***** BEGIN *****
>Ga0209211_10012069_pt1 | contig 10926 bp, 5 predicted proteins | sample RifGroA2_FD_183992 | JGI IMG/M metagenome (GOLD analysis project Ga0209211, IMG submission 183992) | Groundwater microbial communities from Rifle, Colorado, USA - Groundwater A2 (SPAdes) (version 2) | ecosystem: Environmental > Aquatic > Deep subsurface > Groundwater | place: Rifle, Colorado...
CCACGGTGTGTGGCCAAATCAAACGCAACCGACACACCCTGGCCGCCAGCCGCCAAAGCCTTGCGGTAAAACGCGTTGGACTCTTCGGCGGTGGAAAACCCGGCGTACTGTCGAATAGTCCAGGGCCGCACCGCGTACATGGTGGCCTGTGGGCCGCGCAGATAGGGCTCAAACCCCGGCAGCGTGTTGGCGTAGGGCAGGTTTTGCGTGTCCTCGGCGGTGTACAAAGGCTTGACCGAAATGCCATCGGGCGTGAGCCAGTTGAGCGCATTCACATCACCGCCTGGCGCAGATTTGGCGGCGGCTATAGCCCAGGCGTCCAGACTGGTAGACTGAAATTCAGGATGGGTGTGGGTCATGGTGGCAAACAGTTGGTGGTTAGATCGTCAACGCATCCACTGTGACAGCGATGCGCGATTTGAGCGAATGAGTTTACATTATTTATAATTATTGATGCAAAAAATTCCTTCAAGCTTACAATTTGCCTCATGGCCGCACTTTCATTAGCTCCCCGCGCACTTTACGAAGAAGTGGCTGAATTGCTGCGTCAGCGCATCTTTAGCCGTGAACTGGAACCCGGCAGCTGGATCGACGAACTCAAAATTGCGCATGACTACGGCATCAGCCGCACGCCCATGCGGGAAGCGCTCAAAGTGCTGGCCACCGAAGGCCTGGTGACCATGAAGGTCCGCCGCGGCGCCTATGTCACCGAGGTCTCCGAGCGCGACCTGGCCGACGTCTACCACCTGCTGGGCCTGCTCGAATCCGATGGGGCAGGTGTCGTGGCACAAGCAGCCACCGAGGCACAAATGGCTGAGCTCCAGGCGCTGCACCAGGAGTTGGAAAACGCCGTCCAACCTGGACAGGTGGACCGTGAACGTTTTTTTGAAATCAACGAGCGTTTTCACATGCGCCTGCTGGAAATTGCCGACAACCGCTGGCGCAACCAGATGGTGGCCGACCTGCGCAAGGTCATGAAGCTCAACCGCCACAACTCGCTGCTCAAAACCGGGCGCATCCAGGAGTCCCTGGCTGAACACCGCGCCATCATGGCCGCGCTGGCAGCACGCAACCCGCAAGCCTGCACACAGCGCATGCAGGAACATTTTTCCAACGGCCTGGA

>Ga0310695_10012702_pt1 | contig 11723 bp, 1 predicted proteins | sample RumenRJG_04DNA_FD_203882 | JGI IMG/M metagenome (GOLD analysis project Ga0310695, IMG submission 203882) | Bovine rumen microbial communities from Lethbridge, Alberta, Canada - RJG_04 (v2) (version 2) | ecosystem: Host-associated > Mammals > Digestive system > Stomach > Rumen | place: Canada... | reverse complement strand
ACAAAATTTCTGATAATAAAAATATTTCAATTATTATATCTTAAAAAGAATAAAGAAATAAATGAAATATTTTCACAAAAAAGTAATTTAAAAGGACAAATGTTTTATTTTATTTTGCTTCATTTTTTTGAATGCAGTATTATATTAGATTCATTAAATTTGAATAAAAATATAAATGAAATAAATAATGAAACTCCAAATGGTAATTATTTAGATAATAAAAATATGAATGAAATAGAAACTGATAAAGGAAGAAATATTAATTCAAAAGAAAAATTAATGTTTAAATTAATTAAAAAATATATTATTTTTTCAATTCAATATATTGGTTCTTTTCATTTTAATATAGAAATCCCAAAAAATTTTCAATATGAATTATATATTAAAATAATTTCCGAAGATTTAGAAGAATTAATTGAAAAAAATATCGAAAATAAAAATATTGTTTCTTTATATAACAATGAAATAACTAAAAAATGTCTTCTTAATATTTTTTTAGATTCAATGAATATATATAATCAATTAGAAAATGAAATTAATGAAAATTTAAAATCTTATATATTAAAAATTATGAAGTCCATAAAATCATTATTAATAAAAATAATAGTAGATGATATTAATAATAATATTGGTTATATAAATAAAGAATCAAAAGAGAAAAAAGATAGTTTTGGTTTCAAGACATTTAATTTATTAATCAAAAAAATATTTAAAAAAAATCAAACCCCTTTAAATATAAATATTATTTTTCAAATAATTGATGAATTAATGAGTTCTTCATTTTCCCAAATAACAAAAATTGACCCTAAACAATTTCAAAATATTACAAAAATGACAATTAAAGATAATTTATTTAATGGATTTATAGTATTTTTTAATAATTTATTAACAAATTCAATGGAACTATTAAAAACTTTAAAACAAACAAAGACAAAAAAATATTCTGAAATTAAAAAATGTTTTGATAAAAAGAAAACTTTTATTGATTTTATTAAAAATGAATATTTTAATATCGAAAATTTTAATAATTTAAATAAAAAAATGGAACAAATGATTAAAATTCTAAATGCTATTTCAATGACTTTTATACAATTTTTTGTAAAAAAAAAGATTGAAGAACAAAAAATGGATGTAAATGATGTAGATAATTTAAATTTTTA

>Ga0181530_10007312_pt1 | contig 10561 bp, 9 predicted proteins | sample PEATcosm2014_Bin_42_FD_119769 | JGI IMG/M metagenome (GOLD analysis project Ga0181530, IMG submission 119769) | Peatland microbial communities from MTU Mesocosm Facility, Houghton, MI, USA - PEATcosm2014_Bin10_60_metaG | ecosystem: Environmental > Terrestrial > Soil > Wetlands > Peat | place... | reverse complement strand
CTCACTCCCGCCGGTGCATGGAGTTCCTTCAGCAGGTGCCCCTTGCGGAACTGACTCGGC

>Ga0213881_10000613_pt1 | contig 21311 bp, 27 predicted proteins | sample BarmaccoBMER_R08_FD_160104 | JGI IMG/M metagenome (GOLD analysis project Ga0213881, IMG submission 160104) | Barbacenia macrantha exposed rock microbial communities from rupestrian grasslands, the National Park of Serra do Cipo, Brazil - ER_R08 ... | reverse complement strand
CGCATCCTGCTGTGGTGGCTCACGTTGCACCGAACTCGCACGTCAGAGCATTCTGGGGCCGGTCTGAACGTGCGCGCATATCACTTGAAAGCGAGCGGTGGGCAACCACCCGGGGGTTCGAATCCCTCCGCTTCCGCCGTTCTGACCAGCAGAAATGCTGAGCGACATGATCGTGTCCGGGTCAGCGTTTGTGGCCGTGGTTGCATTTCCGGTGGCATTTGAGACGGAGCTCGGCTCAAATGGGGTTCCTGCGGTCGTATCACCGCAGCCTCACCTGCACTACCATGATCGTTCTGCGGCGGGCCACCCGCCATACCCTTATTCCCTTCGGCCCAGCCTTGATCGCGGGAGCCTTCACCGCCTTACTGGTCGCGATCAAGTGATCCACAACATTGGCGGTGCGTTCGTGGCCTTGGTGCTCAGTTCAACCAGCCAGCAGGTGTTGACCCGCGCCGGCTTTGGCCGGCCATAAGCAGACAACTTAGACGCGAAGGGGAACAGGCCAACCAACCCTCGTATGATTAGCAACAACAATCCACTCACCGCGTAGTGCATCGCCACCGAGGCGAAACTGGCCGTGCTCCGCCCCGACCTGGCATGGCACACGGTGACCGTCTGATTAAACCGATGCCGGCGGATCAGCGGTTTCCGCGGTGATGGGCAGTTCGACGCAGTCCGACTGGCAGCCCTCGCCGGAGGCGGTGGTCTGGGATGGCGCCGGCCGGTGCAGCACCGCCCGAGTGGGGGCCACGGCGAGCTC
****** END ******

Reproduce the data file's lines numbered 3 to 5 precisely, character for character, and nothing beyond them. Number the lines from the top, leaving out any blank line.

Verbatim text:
>Ga0310695_10012702_pt1 | contig 11723 bp, 1 predicted proteins | sample RumenRJG_04DNA_FD_203882 | JGI IMG/M metagenome (GOLD analysis project Ga0310695, IMG submission 203882) | Bovine rumen microbial communities from Lethbridge, Alberta, Canada - RJG_04 (v2) (version 2) | ecosystem: Host-associated > Mammals > Digestive system > Stomach > Rumen | place: Canada... | reverse complement strand
ACAAAATTTCTGATAATAAAAATATTTCAATTATTATATCTTAAAAAGAATAAAGAAATAAATGAAATATTTTCACAAAAAAGTAATTTAAAAGGACAAATGTTTTATTTTATTTTGCTTCATTTTTTTGAATGCAGTATTATATTAGATTCATTAAATTTGAATAAAAATATAAATGAAATAAATAATGAAACTCCAAATGGTAATTATTTAGATAATAAAAATATGAATGAAATAGAAACTGATAAAGGAAGAAATATTAATTCAAAAGAAAAATTAATGTTTAAATTAATTAAAAAATATATTATTTTTTCAATTCAATATATTGGTTCTTTTCATTTTAATATAGAAATCCCAAAAAATTTTCAATATGAATTATATATTAAAATAATTTCCGAAGATTTAGAAGAATTAATTGAAAAAAATATCGAAAATAAAAATATTGTTTCTTTATATAACAATGAAATAACTAAAAAATGTCTTCTTAATATTTTTTTAGATTCAATGAATATATATAATCAATTAGAAAATGAAATTAATGAAAATTTAAAATCTTATATATTAAAAATTATGAAGTCCATAAAATCATTATTAATAAAAATAATAGTAGATGATATTAATAATAATATTGGTTATATAAATAAAGAATCAAAAGAGAAAAAAGATAGTTTTGGTTTCAAGACATTTAATTTATTAATCAAAAAAATATTTAAAAAAAATCAAACCCCTTTAAATATAAATATTATTTTTCAAATAATTGATGAATTAATGAGTTCTTCATTTTCCCAAATAACAAAAATTGACCCTAAACAATTTCAAAATATTACAAAAATGACAATTAAAGATAATTTATTTAATGGATTTATAGTATTTTTTAATAATTTATTAACAAATTCAATGGAACTATTAAAAACTTTAAAACAAACAAAGACAAAAAAATATTCTGAAATTAAAAAATGTTTTGATAAAAAGAAAACTTTTATTGATTTTATTAAAAATGAATATTTTAATATCGAAAATTTTAATAATTTAAATAAAAAAATGGAACAAATGATTAAAATTCTAAATGCTATTTCAATGACTTTTATACAATTTTTTGTAAAAAAAAAGATTGAAGAACAAAAAATGGATGTAAATGATGTAGATAATTTAAATTTTTA

>Ga0181530_10007312_pt1 | contig 10561 bp, 9 predicted proteins | sample PEATcosm2014_Bin_42_FD_119769 | JGI IMG/M metagenome (GOLD analysis project Ga0181530, IMG submission 119769) | Peatland microbial communities from MTU Mesocosm Facility, Houghton, MI, USA - PEATcosm2014_Bin10_60_metaG | ecosystem: Environmental > Terrestrial > Soil > Wetlands > Peat | place... | reverse complement strand